For the period from July 31, 2019 (inception) through December 31, 2019, we had a net income of $184,511, which consists of interest income on marketable securities held in the trust account of $427,494, offset by operating costs of $170,940 and a provision for income taxes of $72,043.

Liquidity and Capital Resources

As of December 31, 2019, we had cash of $1,301,607 held outside of the trust account. Until the consummation of the initial public offering, the Company's only source of liquidity was an initial purchase of Class B common stock by our sponsor and loans from our Sponsor.

On November 26, 2019, we consummated the initial public offering of 30,000,000 Units, which included the partial exercise by the underwriters of the over-allotment option to purchase an additional 2,500,000 Units, at $10.00 per Unit, generating gross proceeds of $300,000,000. Simultaneously with the closing of the initial public offering, we consummated the sale of 8,000,000 Private placement warrants to our sponsor at a price of $1.00 per warrant, generating gross proceeds of $8,000,000.

Following the initial public offering, the exercise of the over-allotment option and the sale of the Private placement warrants, a total of $300,000,000 was placed in the trust account. We incurred $17,070,862 in transaction costs, including $6,000,000 of underwriting fees, $10,500,000 of deferred underwriting fees and $570,862 of other offering costs.

For the period from July 31, 2019 (inception) through December 31, 2019, cash used in operating activities was $152,531. Net income of $184,511 was offset by interest earned on marketable securities held in the trust account of $427,494 and changes in operating assets and liabilities, which provided $90,452 of cash from operating activities.



Table of Contents As of December 31, 2019, we had cash and marketable securities held in the trust account of $300,427,494. We intend to use substantially all of the funds held in the trust account, including any amounts representing interest earned on the trust account (less taxes payable and deferred underwriting commissions) to complete our initial business combination. We may withdraw interest to pay taxes. To the extent that our capital stock or debt is used, in whole or in part, as consideration to complete our initial business combination, the remaining proceeds held in the trust account will be used as working capital to finance the operations of the target business or businesses, make other acquisitions and pursue our growth strategies.

As of December 31, 2019, we had $1,301,607 of cash held outside of the trust account. We intend to use the funds held outside the trust account primarily to identify and evaluate target businesses, perform business due diligence on prospective target businesses, travel to and from the offices, plants or similar locations of prospective target businesses or their representatives or owners, review corporate documents and material agreements of prospective target businesses, and structure, negotiate and complete a Business Combination.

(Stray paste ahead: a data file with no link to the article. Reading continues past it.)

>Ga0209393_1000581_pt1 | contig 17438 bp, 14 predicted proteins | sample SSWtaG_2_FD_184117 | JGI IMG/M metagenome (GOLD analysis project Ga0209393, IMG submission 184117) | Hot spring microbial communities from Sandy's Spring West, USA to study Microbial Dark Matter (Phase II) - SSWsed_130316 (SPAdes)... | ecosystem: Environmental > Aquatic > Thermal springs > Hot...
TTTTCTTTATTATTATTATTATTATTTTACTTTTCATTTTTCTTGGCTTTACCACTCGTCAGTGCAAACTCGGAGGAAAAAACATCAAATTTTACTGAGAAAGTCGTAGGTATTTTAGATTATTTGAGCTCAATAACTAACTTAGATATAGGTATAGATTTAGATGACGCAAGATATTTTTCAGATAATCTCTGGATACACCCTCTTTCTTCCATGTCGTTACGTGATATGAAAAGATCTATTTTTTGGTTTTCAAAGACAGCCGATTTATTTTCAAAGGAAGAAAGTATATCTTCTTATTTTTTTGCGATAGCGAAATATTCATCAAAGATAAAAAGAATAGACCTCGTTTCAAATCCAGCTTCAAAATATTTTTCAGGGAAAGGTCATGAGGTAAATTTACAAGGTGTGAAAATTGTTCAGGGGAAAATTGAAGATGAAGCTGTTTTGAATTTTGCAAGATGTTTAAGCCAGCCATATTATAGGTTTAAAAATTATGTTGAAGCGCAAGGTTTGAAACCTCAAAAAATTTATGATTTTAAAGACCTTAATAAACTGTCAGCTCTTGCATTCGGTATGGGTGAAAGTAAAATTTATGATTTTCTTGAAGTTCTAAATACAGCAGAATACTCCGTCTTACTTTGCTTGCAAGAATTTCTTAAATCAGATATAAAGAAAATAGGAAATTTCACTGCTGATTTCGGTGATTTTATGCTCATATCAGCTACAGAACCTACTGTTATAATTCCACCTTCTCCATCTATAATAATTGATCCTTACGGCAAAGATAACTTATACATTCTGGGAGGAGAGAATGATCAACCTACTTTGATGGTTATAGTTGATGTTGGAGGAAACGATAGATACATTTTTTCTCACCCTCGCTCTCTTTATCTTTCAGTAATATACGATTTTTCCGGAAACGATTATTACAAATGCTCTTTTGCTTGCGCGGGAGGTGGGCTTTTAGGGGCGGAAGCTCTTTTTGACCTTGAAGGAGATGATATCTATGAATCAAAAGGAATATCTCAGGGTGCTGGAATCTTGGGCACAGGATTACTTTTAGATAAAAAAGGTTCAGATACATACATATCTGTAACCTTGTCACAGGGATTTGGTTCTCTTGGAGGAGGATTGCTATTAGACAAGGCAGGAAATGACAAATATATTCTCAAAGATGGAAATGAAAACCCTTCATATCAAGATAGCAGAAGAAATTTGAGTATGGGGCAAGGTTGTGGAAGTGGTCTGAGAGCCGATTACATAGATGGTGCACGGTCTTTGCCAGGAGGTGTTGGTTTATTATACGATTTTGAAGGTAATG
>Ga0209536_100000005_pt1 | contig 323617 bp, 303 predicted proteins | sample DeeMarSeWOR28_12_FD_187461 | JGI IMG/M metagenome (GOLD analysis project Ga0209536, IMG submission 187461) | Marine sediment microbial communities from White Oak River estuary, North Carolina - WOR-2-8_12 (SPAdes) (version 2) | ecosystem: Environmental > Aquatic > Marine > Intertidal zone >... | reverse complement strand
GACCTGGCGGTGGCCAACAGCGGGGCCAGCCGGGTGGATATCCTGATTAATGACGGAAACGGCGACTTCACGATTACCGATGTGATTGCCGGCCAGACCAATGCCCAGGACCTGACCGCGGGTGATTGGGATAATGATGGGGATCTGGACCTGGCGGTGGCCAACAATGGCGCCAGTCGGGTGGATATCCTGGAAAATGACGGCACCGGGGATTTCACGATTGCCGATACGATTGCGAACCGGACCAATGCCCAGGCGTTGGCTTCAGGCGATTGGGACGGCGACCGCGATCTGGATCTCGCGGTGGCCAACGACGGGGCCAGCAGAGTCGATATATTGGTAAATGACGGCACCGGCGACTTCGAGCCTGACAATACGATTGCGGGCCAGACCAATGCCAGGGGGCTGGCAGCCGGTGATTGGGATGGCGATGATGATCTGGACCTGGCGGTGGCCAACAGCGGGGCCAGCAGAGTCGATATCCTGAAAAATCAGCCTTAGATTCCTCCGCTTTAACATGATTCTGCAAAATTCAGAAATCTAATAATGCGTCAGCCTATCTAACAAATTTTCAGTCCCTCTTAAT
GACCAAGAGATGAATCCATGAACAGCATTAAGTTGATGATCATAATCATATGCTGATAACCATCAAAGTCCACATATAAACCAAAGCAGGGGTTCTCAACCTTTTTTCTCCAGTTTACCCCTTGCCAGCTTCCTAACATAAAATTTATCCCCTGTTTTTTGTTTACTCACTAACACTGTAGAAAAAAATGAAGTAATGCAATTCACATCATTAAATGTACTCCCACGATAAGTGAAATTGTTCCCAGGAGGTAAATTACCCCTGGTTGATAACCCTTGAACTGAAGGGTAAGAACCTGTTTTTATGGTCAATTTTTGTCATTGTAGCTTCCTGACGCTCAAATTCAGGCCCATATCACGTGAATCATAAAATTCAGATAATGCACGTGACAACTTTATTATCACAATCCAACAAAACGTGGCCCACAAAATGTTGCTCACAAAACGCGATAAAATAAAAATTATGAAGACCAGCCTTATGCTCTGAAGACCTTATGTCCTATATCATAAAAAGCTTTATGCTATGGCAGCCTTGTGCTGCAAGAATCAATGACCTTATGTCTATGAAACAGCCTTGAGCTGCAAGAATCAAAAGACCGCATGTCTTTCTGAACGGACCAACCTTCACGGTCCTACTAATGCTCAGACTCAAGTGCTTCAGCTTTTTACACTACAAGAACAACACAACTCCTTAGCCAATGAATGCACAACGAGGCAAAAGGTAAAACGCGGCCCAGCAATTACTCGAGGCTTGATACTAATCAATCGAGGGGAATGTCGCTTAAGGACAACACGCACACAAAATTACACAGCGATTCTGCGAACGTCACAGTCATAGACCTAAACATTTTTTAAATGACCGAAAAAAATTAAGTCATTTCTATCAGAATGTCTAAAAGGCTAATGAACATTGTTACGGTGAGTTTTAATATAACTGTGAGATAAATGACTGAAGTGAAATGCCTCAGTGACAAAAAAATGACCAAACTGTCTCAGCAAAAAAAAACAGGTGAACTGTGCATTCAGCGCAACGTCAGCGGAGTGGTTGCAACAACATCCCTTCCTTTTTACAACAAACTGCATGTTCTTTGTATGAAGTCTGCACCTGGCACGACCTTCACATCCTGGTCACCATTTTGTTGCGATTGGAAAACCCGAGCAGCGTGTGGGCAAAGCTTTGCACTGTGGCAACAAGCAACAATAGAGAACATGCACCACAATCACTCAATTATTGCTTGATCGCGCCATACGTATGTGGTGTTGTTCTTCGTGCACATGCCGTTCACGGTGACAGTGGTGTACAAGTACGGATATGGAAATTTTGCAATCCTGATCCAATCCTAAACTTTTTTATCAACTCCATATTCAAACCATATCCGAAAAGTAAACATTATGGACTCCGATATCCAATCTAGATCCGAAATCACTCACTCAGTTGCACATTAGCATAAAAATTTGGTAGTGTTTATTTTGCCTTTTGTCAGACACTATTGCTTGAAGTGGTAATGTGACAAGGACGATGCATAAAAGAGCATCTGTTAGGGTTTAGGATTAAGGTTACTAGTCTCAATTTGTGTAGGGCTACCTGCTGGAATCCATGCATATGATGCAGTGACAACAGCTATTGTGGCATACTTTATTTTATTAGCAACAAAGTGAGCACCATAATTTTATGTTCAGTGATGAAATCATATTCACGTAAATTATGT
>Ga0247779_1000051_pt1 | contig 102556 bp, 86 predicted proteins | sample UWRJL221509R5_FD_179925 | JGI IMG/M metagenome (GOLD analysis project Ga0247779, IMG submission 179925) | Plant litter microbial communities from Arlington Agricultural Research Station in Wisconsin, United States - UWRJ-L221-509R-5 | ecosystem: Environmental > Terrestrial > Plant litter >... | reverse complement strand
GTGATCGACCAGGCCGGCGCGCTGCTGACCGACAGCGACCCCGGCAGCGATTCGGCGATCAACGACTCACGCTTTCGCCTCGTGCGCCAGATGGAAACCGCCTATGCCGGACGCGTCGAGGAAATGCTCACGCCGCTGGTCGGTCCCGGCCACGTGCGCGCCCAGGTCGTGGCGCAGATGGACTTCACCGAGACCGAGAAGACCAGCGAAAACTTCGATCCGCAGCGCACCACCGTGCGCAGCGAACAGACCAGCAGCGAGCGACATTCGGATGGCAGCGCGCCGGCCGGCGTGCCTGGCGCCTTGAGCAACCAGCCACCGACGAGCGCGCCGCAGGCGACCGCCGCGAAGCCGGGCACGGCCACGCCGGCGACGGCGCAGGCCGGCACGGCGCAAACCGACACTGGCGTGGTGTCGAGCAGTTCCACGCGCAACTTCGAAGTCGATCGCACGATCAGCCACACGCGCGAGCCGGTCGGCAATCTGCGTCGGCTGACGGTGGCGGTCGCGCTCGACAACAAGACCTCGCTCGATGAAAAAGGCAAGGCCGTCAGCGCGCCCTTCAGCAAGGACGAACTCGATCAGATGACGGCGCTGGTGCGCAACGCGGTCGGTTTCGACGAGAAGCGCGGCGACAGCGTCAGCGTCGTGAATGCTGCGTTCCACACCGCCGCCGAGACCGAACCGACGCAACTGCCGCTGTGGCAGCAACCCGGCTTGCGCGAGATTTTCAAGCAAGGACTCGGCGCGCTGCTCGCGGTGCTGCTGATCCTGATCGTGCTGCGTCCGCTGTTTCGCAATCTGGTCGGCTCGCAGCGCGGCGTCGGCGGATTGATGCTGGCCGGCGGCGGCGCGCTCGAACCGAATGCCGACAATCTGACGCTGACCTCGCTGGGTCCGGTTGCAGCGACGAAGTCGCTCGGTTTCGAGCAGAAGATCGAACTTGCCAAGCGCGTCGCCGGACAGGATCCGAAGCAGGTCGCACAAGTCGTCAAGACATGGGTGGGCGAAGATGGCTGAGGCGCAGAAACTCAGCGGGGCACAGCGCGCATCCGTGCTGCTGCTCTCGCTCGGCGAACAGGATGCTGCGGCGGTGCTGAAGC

In order to fund working capital deficiencies or finance transaction costs in connection with our initial business combination, our Sponsor or an affiliate of our Sponsor or certain of our officers and directors may, but are not obligated to, loan us funds as may be required. If we complete a business combination, we would repay such loaned amounts. In the event that a business combination does not close, we may use a portion of the working capital held outside the trust account to repay such loaned amounts but no proceeds from our trust account would be used for such repayment. Up to $1,500,000 of such loans may be convertible into warrants identical to the Private placement warrants, at a price of $1.00 per warrant at the option of the lender.

We do not believe we will need to raise additional funds in order to meet the expenditures required for operating our business. However, if our estimate of the costs of identifying a target business, undertaking in-depth due diligence and negotiating a business combination are less than the actual amount necessary to do so, we may have insufficient funds available to operate our business prior to our business combination. Moreover, we may need to obtain additional financing either to complete our initial business combination or because we become obligated to redeem a significant number of our public shares upon consummation of our initial business combination, in which case we may issue additional securities or incur debt in connection with such business combination. Subject to compliance with applicable securities laws, we would only complete such financing simultaneously with the completion of our initial business combination. If we are unable to complete our initial business combination because we do not have sufficient funds available to us, we will be forced to cease operations and liquidate the trust account. In addition, following our initial business combination, if cash on hand is insufficient, we may need to obtain additional financing in order to meet our obligations.

Off-balance sheet financing arrangements